Continuing the trend
Donovan is latest coach to have a change of heart
Posted: Monday June 4, 2007 12:51PM; Updated: Tuesday June 5, 2007 11:35AM
At a press conference to announce Billy Donovan's hiring by the Orlando Magic last Friday morning, nearly 6,500 words were spoken by Donovan and general manager Otis Smith as they sat side-by-side on stools at the center of the team's practice court. Buried in the final 300 words of the 45-minute ordeal was Smith's smiling statement -- in response to what Donovan's first act as coach would be -- that "we gave him the weekend off."
"We'll see him," Smith said, "bright and early on Monday morning."
That, in retrospect, might have been a mistake. What Smith and the rest of the hoops world would see Monday morning was something else: news that Donovan wanted out, and the Magic -- despite the fact the front of their own Web site (as of 9 a.m.) still said, "Welcome New Magic Coach Billy Donovan: Bringing Championship Spirit to Orlando" -- had resigned themselves to letting him return to his old gig at Florida. High-powered coaches rarely take a weekend off, and this one never turned into a relaxation period for Donovan. By Saturday he had already begun to have second thoughts. Never mind the five-year, $27.5 million contract he'd be leaving on the table. The reversal was set in motion by a call to UF athletic director Jeremy Foley -- who at the time was en route to Richmond, Va., to speak with Virginia Commonwealth's Anthony Grant about the Gators job -- and then an inquiry to the Magic about hitting the undo button on what had been, for them, one of the better days in franchise history.
Seventy-two hours after the festive event in the RDV Sportsplex it's as if it never happened. I was there, and I'm pretty sure I saw what I saw: Donovan in a Magic blue-and-black tie, his wife, Christine, carrying a Magic-colored bouquet; a large group of team employees, applauding, after the new coach concluded telling the assembled masses his jump to the NBA "would really challenge me as a person, as a coach and help me grow and help me get better." There was a big white limousine idling outside afterward, presumably to whisk Donovan to the airport for his press conference in Gainesville ... a place from which he was only temporarily bidding adieu, and where, henceforth, he will be known as Billy The (Comeback) Kid.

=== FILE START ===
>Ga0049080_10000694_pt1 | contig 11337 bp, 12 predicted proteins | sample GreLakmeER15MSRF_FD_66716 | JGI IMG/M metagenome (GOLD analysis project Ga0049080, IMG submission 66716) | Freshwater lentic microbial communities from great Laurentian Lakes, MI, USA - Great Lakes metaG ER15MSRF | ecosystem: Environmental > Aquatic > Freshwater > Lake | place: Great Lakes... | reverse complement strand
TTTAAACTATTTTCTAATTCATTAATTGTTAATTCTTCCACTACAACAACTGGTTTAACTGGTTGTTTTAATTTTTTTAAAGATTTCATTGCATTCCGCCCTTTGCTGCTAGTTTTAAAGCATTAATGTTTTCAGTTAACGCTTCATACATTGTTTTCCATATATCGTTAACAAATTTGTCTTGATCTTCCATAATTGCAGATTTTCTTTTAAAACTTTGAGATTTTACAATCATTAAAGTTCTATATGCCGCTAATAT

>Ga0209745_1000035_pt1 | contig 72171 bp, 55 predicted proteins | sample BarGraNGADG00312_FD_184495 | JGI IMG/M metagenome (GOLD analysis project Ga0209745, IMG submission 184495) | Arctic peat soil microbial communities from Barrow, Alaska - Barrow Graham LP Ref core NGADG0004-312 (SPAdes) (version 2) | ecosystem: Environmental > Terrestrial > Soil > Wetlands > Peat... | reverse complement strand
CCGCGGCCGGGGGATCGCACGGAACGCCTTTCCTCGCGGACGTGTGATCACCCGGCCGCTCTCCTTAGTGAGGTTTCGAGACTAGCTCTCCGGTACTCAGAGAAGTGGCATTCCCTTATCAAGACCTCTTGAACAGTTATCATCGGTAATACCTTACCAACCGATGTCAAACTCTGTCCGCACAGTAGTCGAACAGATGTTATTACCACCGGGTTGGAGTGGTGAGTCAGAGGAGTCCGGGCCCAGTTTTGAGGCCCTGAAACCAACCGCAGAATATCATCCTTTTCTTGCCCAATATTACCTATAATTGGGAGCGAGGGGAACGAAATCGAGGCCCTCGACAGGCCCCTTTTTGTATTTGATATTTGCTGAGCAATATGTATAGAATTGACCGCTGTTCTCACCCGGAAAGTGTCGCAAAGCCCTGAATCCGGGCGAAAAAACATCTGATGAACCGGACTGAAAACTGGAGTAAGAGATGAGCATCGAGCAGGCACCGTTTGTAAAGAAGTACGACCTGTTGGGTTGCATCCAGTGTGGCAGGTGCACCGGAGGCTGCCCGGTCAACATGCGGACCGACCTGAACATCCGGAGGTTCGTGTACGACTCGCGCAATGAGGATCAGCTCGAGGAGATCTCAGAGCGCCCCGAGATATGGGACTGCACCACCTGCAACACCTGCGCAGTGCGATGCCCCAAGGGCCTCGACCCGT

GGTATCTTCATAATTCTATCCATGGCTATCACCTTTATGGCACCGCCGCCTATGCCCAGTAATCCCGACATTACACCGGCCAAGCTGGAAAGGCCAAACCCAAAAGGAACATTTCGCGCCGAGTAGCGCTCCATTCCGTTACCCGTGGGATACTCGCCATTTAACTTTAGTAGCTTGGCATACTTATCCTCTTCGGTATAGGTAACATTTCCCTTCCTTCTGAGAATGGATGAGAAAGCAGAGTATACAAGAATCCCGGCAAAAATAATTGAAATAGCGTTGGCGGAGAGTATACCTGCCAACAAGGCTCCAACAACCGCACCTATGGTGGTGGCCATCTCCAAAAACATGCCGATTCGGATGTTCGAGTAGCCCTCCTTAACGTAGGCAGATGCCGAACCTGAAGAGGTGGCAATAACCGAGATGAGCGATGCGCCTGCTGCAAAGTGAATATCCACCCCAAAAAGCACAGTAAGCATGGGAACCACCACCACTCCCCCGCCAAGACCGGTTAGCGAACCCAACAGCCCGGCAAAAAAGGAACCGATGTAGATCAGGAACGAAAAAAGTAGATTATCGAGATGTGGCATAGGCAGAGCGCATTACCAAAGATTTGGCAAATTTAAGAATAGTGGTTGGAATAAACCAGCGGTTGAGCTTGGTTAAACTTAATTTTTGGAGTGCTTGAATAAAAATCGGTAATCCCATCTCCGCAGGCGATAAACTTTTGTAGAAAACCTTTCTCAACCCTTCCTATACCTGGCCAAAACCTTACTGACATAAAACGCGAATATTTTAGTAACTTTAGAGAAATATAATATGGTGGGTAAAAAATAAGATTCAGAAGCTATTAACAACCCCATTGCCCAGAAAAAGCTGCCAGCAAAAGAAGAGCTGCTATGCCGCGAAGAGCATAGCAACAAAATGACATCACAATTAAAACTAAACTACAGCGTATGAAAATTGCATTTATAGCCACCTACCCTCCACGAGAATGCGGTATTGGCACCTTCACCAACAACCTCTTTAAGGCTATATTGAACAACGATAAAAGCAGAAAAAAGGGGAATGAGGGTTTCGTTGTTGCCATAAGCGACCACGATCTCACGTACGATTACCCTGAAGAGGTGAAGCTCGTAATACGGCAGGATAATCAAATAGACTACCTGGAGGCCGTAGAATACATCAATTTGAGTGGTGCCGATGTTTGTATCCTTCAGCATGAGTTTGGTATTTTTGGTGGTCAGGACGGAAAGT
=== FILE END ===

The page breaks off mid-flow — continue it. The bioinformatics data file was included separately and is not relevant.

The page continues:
As wild as this four-day roller-coaster ride in Florida has been, it is only the latest chapter in the Year of the Change of Heart in college hoops. When Donovan makes his announcement to return to the Gators later this week, no doubt professing a love for Gainesville he did not fully realize until it was in his rearview mirror, he won't be the first about-face coach of the past 12 months. He'll be the third. Donovan will merely be making a contribution to the developing genre of the take-me-back press conference.
On April 2, the day of the game in which Donovan's Gators would beat Ohio State for their second consecutive national championship, Creighton's Dana Altman was introduced as the new coach at Arkansas, which had fired Stan Heath after a first-round loss in the NCAA tournament.
In his meet-the-media moment in Fayetteville, Altman said, "I'm 48 years old. And with your permission, I'd like to finish my career at the University of Arkansas."
Two days later in Omaha, Neb. -- after realizing the turbulent Arkansas athletic culture wasn't exactly his scene -- Altman said, this about Creighton: "This is home; this is where I will finish my coaching career."
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